Eviction by lock-change prevented for five destitute asylum seekers in Glasgow

Locked door
Serco will issue lock change notices and evict women, men and children from their homes

On Wednesday 3rd July, Glasgow law firm the Legal Services Agency secured interim interdict orders preventing the eviction of five asylum seeking clients, until a further hearing of the case on 7th August.

From LSA’s press release: “The asylum seekers had received a notice telling them their right to occupy the property would terminate at 11.59pm on 4 July 2019 and that if they did not leave, Serco would take steps to evict them.

The asylum seekers’ legal team took urgent action and commenced legal proceedings at Glasgow Sheriff Court, which led to the hearing on 3rd July 2019. They argued that eviction without a court order was unlawful in Scots law and the court agreed to grant “interim interdict” orders, which will stop Serco from carrying out any lock change evictions until the next hearing of the case. “

Another five interdicts are anticipated, which could lead to the prevention of ten evictions in total. At present, this impediment only applies to the five people whose cases were in court on Wednesday 3rd July. Therefore, it is of utmost importance that any individuals served with a lock change notice seek urgent legal advice.

Tomorrow, Friday 5th July, we expect the first 7-day lock-change eviction notice letters to be served by Serco, despite the matter having not been clarified definitively in law.

It is believed that around 300 people in total will be affected by these forced evictions.

Since August 2018, when Serco initially set out their plan to evict 300 destitute asylum seekers from their homes, we have held Legal Surgeries in conjunction with Shelter Scotland, JustRight Scotland, Legal Services Agency, Latta & Co Solicitors, Govan Law Centre, Govan Community Project, British Red Cross and ASH Project. This joint initiative between the legal and third sector is an emergency response to Serco announcing plans to forcibly evict people from its properties, and provides free, confidential legal advice offered by experienced housing and immigration lawyers. Legal Surgeries currently run every second Tuesday, 10-4.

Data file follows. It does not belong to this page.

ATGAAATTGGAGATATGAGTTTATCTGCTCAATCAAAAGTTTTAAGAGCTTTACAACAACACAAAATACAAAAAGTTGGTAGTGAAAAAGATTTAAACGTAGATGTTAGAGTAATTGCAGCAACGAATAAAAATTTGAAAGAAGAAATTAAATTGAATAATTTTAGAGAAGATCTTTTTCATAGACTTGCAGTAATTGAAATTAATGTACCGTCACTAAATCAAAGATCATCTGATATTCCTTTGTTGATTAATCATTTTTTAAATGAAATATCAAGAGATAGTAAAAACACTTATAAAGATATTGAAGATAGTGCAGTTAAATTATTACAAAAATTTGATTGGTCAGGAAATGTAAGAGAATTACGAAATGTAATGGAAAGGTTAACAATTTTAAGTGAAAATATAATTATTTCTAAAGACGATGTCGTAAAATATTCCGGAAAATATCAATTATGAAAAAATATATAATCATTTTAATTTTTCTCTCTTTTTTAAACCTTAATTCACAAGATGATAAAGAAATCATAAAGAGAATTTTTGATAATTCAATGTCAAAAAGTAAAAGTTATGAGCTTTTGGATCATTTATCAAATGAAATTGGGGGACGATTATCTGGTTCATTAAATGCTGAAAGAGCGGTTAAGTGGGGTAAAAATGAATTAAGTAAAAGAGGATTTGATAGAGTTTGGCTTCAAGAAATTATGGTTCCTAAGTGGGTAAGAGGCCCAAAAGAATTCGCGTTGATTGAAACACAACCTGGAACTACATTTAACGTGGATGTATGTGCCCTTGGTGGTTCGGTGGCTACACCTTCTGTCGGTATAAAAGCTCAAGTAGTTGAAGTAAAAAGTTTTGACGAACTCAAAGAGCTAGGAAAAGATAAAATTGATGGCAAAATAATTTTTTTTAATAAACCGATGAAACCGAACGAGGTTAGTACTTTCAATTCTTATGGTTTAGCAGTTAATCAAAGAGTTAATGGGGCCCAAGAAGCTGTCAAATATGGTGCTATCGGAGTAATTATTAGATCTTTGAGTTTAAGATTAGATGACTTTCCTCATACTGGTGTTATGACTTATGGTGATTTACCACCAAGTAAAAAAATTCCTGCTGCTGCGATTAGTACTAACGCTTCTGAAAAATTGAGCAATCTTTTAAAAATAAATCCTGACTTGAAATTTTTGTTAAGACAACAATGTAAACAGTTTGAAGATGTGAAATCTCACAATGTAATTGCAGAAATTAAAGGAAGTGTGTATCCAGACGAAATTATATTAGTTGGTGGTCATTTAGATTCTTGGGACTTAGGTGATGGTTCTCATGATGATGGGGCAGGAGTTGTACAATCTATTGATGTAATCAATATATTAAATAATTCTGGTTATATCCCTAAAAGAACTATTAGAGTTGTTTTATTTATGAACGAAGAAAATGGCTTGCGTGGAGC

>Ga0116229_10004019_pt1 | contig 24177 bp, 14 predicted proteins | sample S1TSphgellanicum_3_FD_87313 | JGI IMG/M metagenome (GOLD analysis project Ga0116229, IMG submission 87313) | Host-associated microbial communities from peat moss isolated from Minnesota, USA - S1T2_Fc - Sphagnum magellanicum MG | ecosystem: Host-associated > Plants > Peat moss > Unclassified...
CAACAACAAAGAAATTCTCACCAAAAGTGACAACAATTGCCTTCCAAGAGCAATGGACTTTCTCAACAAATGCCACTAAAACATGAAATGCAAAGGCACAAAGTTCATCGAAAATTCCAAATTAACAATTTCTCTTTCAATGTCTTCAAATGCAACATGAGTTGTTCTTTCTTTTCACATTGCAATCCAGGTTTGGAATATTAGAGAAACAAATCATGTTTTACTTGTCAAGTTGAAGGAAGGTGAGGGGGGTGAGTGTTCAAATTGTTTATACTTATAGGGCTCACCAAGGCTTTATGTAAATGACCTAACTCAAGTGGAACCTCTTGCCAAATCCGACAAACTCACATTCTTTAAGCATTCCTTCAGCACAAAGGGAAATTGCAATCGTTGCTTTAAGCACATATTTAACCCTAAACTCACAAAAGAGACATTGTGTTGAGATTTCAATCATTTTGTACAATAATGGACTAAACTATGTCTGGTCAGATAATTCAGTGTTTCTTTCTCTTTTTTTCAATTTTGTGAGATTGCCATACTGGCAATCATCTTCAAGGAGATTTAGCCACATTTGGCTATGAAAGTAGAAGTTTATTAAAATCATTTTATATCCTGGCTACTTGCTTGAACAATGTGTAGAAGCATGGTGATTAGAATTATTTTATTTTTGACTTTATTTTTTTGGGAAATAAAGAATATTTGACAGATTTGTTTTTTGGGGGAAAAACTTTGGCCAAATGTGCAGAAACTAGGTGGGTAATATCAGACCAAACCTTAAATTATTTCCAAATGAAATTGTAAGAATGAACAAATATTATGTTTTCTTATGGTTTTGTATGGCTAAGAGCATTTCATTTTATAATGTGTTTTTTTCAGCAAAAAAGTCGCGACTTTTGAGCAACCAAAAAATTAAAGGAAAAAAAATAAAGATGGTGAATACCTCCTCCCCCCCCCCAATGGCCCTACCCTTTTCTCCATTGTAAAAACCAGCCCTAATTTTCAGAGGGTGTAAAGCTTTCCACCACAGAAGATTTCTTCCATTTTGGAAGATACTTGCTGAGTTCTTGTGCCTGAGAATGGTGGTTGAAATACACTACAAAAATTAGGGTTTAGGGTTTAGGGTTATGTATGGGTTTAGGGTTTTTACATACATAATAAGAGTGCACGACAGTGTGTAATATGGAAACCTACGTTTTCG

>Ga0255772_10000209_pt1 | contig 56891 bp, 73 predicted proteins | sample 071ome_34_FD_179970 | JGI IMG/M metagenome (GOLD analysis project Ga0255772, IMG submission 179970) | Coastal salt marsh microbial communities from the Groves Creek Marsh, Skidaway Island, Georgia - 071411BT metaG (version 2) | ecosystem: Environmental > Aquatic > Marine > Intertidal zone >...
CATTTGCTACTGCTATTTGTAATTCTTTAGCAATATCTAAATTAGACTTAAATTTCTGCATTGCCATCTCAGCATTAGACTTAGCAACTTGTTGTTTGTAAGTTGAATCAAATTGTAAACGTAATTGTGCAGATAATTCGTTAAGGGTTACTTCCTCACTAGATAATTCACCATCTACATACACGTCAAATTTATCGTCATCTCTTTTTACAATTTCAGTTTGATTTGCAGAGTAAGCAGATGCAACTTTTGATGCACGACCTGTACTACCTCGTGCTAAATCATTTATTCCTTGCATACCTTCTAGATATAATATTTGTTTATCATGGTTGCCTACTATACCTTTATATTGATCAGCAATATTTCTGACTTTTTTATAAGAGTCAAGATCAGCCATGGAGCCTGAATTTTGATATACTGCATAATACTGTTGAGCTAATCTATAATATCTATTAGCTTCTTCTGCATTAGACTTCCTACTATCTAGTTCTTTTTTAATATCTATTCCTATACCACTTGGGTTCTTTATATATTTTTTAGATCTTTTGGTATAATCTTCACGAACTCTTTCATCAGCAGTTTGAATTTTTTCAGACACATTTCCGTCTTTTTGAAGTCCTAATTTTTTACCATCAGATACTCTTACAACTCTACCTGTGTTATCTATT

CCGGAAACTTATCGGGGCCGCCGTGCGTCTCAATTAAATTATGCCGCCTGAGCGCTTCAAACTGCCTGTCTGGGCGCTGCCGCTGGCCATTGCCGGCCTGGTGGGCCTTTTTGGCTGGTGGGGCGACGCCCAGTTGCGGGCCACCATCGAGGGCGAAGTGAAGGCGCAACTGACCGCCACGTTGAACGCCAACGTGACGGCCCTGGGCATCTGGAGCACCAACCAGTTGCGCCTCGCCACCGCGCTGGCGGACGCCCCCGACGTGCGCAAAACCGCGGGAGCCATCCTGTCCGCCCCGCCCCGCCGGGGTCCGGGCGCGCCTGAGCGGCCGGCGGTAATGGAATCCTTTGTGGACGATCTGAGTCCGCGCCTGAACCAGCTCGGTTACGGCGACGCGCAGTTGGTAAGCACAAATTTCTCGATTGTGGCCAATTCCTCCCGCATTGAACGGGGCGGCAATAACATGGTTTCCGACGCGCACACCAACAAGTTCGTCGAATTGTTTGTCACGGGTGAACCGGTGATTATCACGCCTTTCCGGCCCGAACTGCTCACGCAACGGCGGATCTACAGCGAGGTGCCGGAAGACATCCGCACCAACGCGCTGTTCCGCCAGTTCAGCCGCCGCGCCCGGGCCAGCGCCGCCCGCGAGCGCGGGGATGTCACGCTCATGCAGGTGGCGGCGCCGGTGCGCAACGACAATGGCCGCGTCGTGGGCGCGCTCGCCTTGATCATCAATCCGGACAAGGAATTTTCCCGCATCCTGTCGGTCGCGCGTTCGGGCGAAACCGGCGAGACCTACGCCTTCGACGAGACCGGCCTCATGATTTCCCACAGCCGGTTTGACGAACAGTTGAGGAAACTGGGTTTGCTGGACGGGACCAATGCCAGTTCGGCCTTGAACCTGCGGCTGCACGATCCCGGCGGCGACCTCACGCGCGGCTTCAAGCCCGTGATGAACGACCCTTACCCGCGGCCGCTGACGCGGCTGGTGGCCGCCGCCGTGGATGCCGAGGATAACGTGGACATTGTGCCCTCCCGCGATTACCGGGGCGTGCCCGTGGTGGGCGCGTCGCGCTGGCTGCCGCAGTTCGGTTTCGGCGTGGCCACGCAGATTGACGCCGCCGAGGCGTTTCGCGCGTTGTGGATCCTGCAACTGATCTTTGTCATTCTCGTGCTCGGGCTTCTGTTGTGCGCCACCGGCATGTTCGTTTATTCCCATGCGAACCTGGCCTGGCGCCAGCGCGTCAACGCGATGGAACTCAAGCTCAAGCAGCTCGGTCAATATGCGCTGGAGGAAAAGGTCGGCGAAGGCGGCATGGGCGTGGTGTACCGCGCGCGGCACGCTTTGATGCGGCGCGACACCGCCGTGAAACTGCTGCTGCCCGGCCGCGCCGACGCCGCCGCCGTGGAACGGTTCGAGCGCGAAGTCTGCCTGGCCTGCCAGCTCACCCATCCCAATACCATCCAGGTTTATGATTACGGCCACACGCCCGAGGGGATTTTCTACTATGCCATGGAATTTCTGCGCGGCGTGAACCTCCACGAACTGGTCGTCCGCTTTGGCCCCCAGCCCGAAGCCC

Between August 2018 and March 2019, 109 people attended our legal surgeries.

 

What are we calling for?

It is morally unacceptable to force people into destitution, homelessness and extreme poverty. People affected by these evictions do not have access to alternative resources or recourse to change their situations. We are working to ensure that everybody affected has access to the information and advice they need, and know that many of those affected will be able to get back onto Home Office support with the correct support.

For those people whose claim for asylum has been refused and who cannot return for various reasons to the country they left, it is absurd to expect them to survive in destitution with no right to support themselves or receive support. They should be granted a temporary legal status which entitles them to accommodation and state support, and not continue to be failed by a failing UK asylum system.  

Destitution is a political choice on the part of the UK Government. We call for systemic change in which a humane and well-functioning asylum system replaces the hostile environment. There is no evidence that forcing people into destitution has any impact on the number of people seeking safety in the UK from persecution.